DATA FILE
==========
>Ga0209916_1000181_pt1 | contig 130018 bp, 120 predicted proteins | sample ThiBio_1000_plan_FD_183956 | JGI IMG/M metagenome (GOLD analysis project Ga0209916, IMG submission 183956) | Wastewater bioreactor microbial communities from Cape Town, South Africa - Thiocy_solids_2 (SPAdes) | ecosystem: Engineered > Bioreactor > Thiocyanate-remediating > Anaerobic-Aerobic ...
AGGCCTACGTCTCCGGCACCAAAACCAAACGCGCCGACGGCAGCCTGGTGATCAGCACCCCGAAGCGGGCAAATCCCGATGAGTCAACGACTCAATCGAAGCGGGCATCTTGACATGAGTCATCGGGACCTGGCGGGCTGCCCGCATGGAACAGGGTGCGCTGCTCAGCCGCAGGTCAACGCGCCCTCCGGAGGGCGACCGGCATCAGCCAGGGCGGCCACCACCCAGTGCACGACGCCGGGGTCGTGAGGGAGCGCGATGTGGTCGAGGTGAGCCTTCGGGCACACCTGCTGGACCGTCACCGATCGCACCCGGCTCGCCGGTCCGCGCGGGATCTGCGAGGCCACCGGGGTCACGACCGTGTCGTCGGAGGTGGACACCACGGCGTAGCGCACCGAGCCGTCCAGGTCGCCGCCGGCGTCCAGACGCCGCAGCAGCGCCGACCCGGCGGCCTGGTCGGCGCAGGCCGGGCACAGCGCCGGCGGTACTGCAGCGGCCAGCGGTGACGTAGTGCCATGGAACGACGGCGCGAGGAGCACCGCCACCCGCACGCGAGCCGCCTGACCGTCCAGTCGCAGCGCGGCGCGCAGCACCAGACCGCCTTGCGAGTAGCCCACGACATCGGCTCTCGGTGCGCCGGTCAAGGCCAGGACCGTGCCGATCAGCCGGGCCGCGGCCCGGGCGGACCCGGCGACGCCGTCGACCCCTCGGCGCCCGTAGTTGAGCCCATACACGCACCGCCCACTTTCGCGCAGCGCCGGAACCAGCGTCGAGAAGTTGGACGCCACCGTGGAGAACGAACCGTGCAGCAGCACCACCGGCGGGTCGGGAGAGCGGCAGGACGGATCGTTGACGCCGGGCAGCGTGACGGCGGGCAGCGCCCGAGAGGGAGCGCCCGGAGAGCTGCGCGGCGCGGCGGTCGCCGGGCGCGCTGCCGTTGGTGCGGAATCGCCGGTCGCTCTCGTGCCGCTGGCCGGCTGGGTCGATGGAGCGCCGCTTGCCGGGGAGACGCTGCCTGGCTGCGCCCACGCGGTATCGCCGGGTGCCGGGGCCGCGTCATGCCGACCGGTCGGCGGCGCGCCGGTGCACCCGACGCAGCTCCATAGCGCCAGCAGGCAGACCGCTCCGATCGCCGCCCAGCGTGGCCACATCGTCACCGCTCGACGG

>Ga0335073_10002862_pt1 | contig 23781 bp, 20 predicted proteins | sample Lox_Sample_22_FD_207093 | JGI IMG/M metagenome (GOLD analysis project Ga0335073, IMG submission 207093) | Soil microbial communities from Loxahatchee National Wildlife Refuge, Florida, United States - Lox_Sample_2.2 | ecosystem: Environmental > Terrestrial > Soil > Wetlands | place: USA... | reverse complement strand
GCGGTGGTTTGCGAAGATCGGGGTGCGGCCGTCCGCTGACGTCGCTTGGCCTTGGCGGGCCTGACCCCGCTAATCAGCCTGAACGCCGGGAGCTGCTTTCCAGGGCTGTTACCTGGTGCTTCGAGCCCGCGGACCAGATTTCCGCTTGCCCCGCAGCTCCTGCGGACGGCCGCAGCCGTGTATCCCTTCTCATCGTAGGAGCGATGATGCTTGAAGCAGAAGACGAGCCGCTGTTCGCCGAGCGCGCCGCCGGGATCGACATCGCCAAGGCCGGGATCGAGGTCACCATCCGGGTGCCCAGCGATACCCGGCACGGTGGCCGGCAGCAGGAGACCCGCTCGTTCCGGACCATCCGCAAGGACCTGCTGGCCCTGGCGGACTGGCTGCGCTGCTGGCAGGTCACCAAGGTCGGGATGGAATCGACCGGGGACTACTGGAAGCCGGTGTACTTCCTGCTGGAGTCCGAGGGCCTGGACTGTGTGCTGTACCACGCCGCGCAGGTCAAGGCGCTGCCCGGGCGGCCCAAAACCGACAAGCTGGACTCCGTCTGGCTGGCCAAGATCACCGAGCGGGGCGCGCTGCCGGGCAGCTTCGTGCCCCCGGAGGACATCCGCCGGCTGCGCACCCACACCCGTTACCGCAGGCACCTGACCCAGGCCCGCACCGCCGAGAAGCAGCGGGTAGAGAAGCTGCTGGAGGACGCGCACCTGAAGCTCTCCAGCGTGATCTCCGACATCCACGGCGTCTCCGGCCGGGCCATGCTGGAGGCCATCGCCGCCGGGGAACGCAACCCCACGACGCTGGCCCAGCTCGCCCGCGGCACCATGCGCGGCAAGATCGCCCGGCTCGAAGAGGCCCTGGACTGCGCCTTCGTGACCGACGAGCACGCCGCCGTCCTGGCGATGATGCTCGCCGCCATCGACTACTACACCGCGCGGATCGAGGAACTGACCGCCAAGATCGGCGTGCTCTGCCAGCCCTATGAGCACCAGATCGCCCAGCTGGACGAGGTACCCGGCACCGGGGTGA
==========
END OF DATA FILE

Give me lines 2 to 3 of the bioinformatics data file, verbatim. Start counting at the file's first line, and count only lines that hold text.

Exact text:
AGGCCTACGTCTCCGGCACCAAAACCAAACGCGCCGACGGCAGCCTGGTGATCAGCACCCCGAAGCGGGCAAATCCCGATGAGTCAACGACTCAATCGAAGCGGGCATCTTGACATGAGTCATCGGGACCTGGCGGGCTGCCCGCATGGAACAGGGTGCGCTGCTCAGCCGCAGGTCAACGCGCCCTCCGGAGGGCGACCGGCATCAGCCAGGGCGGCCACCACCCAGTGCACGACGCCGGGGTCGTGAGGGAGCGCGATGTGGTCGAGGTGAGCCTTCGGGCACACCTGCTGGACCGTCACCGATCGCACCCGGCTCGCCGGTCCGCGCGGGATCTGCGAGGCCACCGGGGTCACGACCGTGTCGTCGGAGGTGGACACCACGGCGTAGCGCACCGAGCCGTCCAGGTCGCCGCCGGCGTCCAGACGCCGCAGCAGCGCCGACCCGGCGGCCTGGTCGGCGCAGGCCGGGCACAGCGCCGGCGGTACTGCAGCGGCCAGCGGTGACGTAGTGCCATGGAACGACGGCGCGAGGAGCACCGCCACCCGCACGCGAGCCGCCTGACCGTCCAGTCGCAGCGCGGCGCGCAGCACCAGACCGCCTTGCGAGTAGCCCACGACATCGGCTCTCGGTGCGCCGGTCAAGGCCAGGACCGTGCCGATCAGCCGGGCCGCGGCCCGGGCGGACCCGGCGACGCCGTCGACCCCTCGGCGCCCGTAGTTGAGCCCATACACGCACCGCCCACTTTCGCGCAGCGCCGGAACCAGCGTCGAGAAGTTGGACGCCACCGTGGAGAACGAACCGTGCAGCAGCACCACCGGCGGGTCGGGAGAGCGGCAGGACGGATCGTTGACGCCGGGCAGCGTGACGGCGGGCAGCGCCCGAGAGGGAGCGCCCGGAGAGCTGCGCGGCGCGGCGGTCGCCGGGCGCGCTGCCGTTGGTGCGGAATCGCCGGTCGCTCTCGTGCCGCTGGCCGGCTGGGTCGATGGAGCGCCGCTTGCCGGGGAGACGCTGCCTGGCTGCGCCCACGCGGTATCGCCGGGTGCCGGGGCCGCGTCATGCCGACCGGTCGGCGGCGCGCCGGTGCACCCGACGCAGCTCCATAGCGCCAGCAGGCAGACCGCTCCGATCGCCGCCCAGCGTGGCCACATCGTCACCGCTCGACGG

>Ga0335073_10002862_pt1 | contig 23781 bp, 20 predicted proteins | sample Lox_Sample_22_FD_207093 | JGI IMG/M metagenome (GOLD analysis project Ga0335073, IMG submission 207093) | Soil microbial communities from Loxahatchee National Wildlife Refuge, Florida, United States - Lox_Sample_2.2 | ecosystem: Environmental > Terrestrial > Soil > Wetlands | place: USA... | reverse complement strand